Praying Without Ceasing

by Howard Glass

Our better prayers are not the ones said in a formal manner. When we first become Christians, deliberate prayer is essential. The "old man" is not interested in developing a spiritual life, so we are encouraged to establish a regular prayer time and place.

Our enemy is not without limitations. Once a willful devotion to prayer becomes our habit he is at a great disadvantage and will focus elsewhere. Once he gives up his efforts to turn us about we can find something better.

When two people work together for a long time, teamwork becomes second nature between them. Once they are dependent on each other's support, working alone is unwelcome. I tell my wife, "No one likes to be taken for granted. But I want you to feel as if you can take me for granted." I want her to be so secure in our relationship that questioning my love for her seems foreign and silly. She should never need to look back to know that I am behind her.

We can know God's company in a similar way.

Long time partners need not communicate much about important things; they usually know the other's stance naturally. Though you focus exclusively on God at regular times you need not think of Him as someone you must make time for. He can simply be there, welcome in any frame of your mind, sharing every thought. If He is not, ask Him to be at once! You are missing out.

The better kind of prayer happens when you sense that God is aware of your concerns before you pray. When some soul is in need and occupies our thoughts that person occupies God's thoughts as well. So then, when we do kneel or "bow our heart" to offer a prayer we get the sense that the petition is already made; that the work is already in progress and nothing further is required. You may even find gratitude already crowding out your desperation; hope strangely taking the place of your appeal. "before they call I will answer; and while they are still speaking I will hear" (Isa. 65:24). This is at first baffling; we may suppose our lack of a burden means our spiritual life is weak. It may mean exactly the opposite.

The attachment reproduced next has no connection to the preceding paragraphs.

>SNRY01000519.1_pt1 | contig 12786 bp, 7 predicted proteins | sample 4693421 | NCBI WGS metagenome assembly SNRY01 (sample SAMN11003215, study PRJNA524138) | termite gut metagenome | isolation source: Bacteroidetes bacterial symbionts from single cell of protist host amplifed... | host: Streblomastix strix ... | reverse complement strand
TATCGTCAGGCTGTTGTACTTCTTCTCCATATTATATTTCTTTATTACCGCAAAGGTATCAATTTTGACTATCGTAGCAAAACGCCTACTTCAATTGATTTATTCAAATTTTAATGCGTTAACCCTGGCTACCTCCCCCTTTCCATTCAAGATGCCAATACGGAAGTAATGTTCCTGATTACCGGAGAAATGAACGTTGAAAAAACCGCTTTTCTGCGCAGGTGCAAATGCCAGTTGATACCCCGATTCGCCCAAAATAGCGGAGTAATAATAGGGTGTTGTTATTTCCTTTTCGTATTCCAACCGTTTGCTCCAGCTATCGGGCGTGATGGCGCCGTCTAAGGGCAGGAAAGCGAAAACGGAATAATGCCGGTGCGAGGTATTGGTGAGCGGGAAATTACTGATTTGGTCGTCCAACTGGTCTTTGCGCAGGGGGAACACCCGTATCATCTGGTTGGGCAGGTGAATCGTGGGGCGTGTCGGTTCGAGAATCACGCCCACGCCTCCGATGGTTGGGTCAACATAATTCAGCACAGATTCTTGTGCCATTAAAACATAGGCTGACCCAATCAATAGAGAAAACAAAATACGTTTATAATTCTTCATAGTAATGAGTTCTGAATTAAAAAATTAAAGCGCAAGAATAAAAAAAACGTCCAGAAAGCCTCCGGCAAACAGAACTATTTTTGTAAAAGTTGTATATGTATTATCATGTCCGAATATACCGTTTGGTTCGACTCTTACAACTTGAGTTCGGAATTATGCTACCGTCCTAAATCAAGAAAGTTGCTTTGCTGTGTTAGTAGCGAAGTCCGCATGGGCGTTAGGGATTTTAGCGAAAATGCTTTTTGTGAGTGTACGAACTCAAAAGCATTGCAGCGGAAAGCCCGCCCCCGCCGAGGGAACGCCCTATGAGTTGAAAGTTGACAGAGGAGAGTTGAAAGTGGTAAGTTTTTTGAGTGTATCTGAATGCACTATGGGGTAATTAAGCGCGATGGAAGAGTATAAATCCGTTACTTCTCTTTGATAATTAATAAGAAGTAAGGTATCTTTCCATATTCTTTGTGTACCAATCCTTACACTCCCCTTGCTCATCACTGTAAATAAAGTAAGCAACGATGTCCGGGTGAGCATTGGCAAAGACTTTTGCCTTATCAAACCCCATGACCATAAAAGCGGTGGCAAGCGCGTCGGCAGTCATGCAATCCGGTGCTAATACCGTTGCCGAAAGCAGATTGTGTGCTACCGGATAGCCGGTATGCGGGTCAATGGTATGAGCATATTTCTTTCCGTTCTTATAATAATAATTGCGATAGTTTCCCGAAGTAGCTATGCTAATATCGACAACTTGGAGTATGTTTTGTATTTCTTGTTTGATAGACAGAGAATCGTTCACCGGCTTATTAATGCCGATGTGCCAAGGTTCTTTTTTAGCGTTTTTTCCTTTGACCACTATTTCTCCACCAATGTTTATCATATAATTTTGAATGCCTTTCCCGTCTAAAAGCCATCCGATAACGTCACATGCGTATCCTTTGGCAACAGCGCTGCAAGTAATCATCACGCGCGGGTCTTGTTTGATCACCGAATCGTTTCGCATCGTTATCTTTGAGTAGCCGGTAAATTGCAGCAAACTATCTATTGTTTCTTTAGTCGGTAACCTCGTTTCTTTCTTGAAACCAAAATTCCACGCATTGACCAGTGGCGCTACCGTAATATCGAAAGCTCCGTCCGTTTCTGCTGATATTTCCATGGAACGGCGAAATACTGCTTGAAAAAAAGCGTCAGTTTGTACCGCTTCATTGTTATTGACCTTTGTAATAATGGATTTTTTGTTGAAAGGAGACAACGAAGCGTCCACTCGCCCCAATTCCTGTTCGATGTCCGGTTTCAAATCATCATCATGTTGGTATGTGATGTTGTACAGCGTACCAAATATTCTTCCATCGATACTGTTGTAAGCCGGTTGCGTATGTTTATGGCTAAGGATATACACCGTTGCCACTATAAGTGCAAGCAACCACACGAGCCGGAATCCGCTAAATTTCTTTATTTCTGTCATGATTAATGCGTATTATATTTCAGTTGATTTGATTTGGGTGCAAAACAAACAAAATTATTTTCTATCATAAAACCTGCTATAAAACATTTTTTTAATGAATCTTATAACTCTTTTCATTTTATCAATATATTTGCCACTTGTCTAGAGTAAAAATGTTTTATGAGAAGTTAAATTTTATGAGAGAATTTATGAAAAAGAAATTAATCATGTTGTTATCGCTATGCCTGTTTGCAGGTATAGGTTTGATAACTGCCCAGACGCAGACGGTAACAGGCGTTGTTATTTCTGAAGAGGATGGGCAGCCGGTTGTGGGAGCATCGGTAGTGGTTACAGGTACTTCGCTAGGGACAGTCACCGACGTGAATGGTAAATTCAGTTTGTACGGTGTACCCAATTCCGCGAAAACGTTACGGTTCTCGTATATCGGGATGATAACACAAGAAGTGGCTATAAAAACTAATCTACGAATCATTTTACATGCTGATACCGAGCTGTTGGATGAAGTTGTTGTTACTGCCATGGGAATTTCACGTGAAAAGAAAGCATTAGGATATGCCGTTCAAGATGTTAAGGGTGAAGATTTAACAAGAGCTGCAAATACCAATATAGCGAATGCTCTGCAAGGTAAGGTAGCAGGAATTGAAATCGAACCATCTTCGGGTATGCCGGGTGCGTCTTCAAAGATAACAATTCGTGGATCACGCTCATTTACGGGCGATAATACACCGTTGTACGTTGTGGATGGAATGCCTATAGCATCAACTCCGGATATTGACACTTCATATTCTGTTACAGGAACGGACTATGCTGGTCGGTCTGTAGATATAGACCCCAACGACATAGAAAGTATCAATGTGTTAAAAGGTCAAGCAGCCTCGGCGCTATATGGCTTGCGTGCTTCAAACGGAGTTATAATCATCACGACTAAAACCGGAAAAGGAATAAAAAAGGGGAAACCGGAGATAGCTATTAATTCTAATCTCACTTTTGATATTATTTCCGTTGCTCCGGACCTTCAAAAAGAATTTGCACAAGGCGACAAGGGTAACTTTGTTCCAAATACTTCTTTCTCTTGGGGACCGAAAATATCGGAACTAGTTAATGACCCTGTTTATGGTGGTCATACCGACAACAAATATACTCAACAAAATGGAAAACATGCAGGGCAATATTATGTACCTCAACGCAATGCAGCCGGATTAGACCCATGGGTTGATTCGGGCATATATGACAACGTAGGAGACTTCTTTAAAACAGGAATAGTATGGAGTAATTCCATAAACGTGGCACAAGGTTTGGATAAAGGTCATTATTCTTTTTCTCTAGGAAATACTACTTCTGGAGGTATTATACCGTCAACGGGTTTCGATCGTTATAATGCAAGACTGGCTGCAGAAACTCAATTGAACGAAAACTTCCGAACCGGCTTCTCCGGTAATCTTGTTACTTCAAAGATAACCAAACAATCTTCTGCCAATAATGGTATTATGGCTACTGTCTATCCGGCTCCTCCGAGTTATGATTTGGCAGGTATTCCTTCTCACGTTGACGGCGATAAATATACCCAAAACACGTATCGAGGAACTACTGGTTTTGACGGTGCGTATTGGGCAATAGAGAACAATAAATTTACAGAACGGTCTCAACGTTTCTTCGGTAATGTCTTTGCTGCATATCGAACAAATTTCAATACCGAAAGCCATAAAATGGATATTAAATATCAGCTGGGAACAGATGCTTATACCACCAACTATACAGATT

Sensing our concern for another, Jesus takes the burden upon Himself. By keeping God's presence ever before us we expand the capacity of our love. This dynamic forms slowly and we may not see it coming. But how comforting to sense that Jesus cares about the things we care about, and that we hardly need to ask Him to undertake for someone we love.

Howard Glass is a freelance writer who serves as a small-group leader at
the East Main Street Presbyterian Church in Grove City, Penn.

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